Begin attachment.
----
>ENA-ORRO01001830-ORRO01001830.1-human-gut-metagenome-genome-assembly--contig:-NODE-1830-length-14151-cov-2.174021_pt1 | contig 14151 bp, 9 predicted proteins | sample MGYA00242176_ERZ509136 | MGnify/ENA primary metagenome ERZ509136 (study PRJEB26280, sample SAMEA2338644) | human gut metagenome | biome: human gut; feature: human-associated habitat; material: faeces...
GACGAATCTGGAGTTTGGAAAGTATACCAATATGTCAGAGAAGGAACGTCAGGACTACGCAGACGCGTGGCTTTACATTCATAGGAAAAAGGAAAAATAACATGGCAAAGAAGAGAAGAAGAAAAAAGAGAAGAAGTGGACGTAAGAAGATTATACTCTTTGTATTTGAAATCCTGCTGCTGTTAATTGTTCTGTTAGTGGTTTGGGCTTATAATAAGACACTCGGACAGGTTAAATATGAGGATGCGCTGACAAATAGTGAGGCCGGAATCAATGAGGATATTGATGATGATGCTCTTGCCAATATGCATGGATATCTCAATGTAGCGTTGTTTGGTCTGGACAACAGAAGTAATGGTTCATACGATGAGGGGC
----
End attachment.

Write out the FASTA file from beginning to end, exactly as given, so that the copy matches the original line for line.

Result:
>ENA-ORRO01001830-ORRO01001830.1-human-gut-metagenome-genome-assembly--contig:-NODE-1830-length-14151-cov-2.174021_pt1 | contig 14151 bp, 9 predicted proteins | sample MGYA00242176_ERZ509136 | MGnify/ENA primary metagenome ERZ509136 (study PRJEB26280, sample SAMEA2338644) | human gut metagenome | biome: human gut; feature: human-associated habitat; material: faeces...
GACGAATCTGGAGTTTGGAAAGTATACCAATATGTCAGAGAAGGAACGTCAGGACTACGCAGACGCGTGGCTTTACATTCATAGGAAAAAGGAAAAATAACATGGCAAAGAAGAGAAGAAGAAAAAAGAGAAGAAGTGGACGTAAGAAGATTATACTCTTTGTATTTGAAATCCTGCTGCTGTTAATTGTTCTGTTAGTGGTTTGGGCTTATAATAAGACACTCGGACAGGTTAAATATGAGGATGCGCTGACAAATAGTGAGGCCGGAATCAATGAGGATATTGATGATGATGCTCTTGCCAATATGCATGGATATCTCAATGTAGCGTTGTTTGGTCTGGACAACAGAAGTAATGGTTCATACGATGAGGGGC